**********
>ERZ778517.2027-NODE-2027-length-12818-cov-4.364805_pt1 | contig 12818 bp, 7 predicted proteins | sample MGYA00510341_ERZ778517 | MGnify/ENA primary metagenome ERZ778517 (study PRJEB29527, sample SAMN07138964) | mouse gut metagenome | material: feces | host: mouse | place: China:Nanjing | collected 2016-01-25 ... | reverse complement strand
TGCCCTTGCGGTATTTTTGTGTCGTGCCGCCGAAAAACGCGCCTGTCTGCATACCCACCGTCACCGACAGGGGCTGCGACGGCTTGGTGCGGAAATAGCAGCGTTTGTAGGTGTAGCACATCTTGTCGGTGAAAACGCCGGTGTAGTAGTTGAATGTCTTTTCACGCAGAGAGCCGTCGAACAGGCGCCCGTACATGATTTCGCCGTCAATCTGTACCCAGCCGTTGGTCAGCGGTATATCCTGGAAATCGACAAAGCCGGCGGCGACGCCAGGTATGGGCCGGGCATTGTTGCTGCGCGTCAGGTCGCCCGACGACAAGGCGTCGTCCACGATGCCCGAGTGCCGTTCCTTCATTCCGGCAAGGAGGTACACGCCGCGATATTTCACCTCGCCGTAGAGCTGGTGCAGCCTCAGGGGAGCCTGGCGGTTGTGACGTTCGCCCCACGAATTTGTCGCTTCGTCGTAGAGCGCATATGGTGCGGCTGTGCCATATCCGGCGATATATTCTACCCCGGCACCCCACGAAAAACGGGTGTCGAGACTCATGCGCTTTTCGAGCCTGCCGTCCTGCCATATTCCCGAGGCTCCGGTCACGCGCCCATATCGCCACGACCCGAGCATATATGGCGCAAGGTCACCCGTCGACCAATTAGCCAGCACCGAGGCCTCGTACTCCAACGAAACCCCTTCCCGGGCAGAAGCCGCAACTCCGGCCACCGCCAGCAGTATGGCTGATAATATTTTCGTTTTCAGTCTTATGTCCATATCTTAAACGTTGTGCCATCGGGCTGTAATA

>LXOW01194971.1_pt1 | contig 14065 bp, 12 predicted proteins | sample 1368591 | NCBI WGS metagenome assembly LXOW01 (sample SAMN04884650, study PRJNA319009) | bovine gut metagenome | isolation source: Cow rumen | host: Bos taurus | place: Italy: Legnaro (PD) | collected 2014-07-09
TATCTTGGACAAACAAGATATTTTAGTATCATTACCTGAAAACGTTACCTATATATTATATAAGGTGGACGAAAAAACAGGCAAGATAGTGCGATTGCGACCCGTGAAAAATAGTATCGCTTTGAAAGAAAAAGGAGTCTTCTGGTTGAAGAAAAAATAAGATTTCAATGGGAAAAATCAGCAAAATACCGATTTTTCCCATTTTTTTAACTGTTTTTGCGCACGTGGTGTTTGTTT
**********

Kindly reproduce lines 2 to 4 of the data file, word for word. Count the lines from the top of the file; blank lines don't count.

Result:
TGCCCTTGCGGTATTTTTGTGTCGTGCCGCCGAAAAACGCGCCTGTCTGCATACCCACCGTCACCGACAGGGGCTGCGACGGCTTGGTGCGGAAATAGCAGCGTTTGTAGGTGTAGCACATCTTGTCGGTGAAAACGCCGGTGTAGTAGTTGAATGTCTTTTCACGCAGAGAGCCGTCGAACAGGCGCCCGTACATGATTTCGCCGTCAATCTGTACCCAGCCGTTGGTCAGCGGTATATCCTGGAAATCGACAAAGCCGGCGGCGACGCCAGGTATGGGCCGGGCATTGTTGCTGCGCGTCAGGTCGCCCGACGACAAGGCGTCGTCCACGATGCCCGAGTGCCGTTCCTTCATTCCGGCAAGGAGGTACACGCCGCGATATTTCACCTCGCCGTAGAGCTGGTGCAGCCTCAGGGGAGCCTGGCGGTTGTGACGTTCGCCCCACGAATTTGTCGCTTCGTCGTAGAGCGCATATGGTGCGGCTGTGCCATATCCGGCGATATATTCTACCCCGGCACCCCACGAAAAACGGGTGTCGAGACTCATGCGCTTTTCGAGCCTGCCGTCCTGCCATATTCCCGAGGCTCCGGTCACGCGCCCATATCGCCACGACCCGAGCATATATGGCGCAAGGTCACCCGTCGACCAATTAGCCAGCACCGAGGCCTCGTACTCCAACGAAACCCCTTCCCGGGCAGAAGCCGCAACTCCGGCCACCGCCAGCAGTATGGCTGATAATATTTTCGTTTTCAGTCTTATGTCCATATCTTAAACGTTGTGCCATCGGGCTGTAATA

>LXOW01194971.1_pt1 | contig 14065 bp, 12 predicted proteins | sample 1368591 | NCBI WGS metagenome assembly LXOW01 (sample SAMN04884650, study PRJNA319009) | bovine gut metagenome | isolation source: Cow rumen | host: Bos taurus | place: Italy: Legnaro (PD) | collected 2014-07-09
TATCTTGGACAAACAAGATATTTTAGTATCATTACCTGAAAACGTTACCTATATATTATATAAGGTGGACGAAAAAACAGGCAAGATAGTGCGATTGCGACCCGTGAAAAATAGTATCGCTTTGAAAGAAAAAGGAGTCTTCTGGTTGAAGAAAAAATAAGATTTCAATGGGAAAAATCAGCAAAATACCGATTTTTCCCATTTTTTTAACTGTTTTTGCGCACGTGGTGTTTGTTT